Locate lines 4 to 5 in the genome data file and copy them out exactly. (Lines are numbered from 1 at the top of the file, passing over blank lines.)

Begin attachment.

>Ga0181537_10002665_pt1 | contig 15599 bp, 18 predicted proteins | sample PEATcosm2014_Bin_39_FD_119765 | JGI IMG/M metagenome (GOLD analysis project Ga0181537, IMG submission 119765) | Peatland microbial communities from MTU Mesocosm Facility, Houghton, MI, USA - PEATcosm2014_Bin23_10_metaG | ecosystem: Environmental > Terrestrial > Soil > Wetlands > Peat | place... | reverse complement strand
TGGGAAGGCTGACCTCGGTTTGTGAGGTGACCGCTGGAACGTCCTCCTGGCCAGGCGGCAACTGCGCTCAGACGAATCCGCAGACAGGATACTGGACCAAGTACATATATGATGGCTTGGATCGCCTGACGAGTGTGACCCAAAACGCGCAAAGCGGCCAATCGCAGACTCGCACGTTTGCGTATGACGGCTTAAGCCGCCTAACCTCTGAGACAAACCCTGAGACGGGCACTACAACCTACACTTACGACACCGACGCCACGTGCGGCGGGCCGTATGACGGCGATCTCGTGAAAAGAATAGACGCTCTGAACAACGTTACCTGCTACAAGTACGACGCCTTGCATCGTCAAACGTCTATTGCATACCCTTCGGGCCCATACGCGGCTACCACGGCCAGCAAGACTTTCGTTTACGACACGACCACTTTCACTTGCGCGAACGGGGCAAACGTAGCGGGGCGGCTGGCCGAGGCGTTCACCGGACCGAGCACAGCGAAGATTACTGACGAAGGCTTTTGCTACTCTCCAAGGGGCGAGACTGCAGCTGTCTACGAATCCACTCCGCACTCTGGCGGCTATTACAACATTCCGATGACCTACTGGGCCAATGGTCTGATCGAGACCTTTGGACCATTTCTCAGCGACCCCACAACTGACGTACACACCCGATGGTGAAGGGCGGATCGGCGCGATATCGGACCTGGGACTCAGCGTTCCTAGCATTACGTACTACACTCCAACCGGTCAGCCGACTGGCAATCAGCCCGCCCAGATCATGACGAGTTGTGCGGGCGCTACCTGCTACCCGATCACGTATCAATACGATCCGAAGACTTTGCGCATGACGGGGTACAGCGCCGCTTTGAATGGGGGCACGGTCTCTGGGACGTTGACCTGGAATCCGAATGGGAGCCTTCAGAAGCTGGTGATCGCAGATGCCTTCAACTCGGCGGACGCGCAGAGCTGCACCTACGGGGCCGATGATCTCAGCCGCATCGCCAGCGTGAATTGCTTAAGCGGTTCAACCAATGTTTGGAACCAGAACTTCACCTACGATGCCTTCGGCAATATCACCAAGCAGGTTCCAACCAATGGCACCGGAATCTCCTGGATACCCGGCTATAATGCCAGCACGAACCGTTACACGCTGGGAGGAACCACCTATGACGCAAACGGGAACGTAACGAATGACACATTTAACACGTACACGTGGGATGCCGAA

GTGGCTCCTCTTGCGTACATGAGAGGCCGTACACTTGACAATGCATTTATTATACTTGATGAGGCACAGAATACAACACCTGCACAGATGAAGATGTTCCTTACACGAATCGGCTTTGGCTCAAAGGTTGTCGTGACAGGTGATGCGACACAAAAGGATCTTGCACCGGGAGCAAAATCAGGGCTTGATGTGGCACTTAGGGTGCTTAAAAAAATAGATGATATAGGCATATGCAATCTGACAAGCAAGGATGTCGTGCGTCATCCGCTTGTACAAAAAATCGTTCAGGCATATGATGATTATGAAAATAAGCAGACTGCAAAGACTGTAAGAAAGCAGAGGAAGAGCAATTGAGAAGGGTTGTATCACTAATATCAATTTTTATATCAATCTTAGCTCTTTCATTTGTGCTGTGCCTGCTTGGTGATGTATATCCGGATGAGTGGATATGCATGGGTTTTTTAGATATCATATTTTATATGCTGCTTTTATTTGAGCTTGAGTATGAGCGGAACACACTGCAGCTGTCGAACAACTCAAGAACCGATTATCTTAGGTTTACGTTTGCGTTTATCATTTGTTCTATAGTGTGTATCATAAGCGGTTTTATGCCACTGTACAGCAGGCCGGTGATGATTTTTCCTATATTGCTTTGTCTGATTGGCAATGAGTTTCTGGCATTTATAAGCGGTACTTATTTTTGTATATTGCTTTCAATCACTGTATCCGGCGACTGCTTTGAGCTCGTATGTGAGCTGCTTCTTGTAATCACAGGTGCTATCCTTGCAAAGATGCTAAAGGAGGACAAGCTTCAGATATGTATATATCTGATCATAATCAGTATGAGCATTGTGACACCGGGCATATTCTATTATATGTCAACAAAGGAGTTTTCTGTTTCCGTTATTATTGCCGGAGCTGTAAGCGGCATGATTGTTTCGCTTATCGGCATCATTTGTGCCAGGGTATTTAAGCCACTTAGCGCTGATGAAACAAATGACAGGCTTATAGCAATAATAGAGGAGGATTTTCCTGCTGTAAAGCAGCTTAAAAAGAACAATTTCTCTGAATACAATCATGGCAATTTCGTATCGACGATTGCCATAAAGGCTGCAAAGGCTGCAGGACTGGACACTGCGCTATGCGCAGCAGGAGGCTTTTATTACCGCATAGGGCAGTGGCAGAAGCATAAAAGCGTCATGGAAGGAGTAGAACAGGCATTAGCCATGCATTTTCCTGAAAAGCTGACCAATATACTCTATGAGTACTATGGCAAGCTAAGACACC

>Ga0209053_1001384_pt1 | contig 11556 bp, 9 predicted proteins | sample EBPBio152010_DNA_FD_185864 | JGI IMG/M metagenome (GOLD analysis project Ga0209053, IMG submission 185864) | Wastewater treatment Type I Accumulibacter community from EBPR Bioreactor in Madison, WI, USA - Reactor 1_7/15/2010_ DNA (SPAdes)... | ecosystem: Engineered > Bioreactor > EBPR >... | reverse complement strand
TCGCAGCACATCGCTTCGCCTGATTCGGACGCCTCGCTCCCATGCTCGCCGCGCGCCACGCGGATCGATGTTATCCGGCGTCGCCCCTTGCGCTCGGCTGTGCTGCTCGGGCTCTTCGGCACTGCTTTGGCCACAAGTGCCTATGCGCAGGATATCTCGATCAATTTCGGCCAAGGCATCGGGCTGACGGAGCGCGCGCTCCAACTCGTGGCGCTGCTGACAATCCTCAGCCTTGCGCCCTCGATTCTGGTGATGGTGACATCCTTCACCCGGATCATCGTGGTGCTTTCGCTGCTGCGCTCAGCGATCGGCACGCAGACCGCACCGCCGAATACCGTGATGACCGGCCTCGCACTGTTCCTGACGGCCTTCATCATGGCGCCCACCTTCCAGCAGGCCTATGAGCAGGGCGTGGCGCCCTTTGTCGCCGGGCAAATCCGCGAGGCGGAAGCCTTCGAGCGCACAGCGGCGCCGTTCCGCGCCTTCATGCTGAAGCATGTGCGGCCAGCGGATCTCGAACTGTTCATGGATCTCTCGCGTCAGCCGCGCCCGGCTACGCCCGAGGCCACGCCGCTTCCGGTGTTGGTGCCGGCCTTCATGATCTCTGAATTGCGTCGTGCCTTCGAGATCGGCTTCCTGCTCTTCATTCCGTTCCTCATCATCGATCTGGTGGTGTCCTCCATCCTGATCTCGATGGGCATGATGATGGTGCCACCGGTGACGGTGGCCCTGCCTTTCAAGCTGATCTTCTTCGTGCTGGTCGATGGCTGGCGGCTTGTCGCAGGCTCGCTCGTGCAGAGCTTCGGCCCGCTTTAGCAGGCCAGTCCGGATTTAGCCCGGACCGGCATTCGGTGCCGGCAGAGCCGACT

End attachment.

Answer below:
>Ga0209053_1001384_pt1 | contig 11556 bp, 9 predicted proteins | sample EBPBio152010_DNA_FD_185864 | JGI IMG/M metagenome (GOLD analysis project Ga0209053, IMG submission 185864) | Wastewater treatment Type I Accumulibacter community from EBPR Bioreactor in Madison, WI, USA - Reactor 1_7/15/2010_ DNA (SPAdes)... | ecosystem: Engineered > Bioreactor > EBPR >... | reverse complement strand
TCGCAGCACATCGCTTCGCCTGATTCGGACGCCTCGCTCCCATGCTCGCCGCGCGCCACGCGGATCGATGTTATCCGGCGTCGCCCCTTGCGCTCGGCTGTGCTGCTCGGGCTCTTCGGCACTGCTTTGGCCACAAGTGCCTATGCGCAGGATATCTCGATCAATTTCGGCCAAGGCATCGGGCTGACGGAGCGCGCGCTCCAACTCGTGGCGCTGCTGACAATCCTCAGCCTTGCGCCCTCGATTCTGGTGATGGTGACATCCTTCACCCGGATCATCGTGGTGCTTTCGCTGCTGCGCTCAGCGATCGGCACGCAGACCGCACCGCCGAATACCGTGATGACCGGCCTCGCACTGTTCCTGACGGCCTTCATCATGGCGCCCACCTTCCAGCAGGCCTATGAGCAGGGCGTGGCGCCCTTTGTCGCCGGGCAAATCCGCGAGGCGGAAGCCTTCGAGCGCACAGCGGCGCCGTTCCGCGCCTTCATGCTGAAGCATGTGCGGCCAGCGGATCTCGAACTGTTCATGGATCTCTCGCGTCAGCCGCGCCCGGCTACGCCCGAGGCCACGCCGCTTCCGGTGTTGGTGCCGGCCTTCATGATCTCTGAATTGCGTCGTGCCTTCGAGATCGGCTTCCTGCTCTTCATTCCGTTCCTCATCATCGATCTGGTGGTGTCCTCCATCCTGATCTCGATGGGCATGATGATGGTGCCACCGGTGACGGTGGCCCTGCCTTTCAAGCTGATCTTCTTCGTGCTGGTCGATGGCTGGCGGCTTGTCGCAGGCTCGCTCGTGCAGAGCTTCGGCCCGCTTTAGCAGGCCAGTCCGGATTTAGCCCGGACCGGCATTCGGTGCCGGCAGAGCCGACT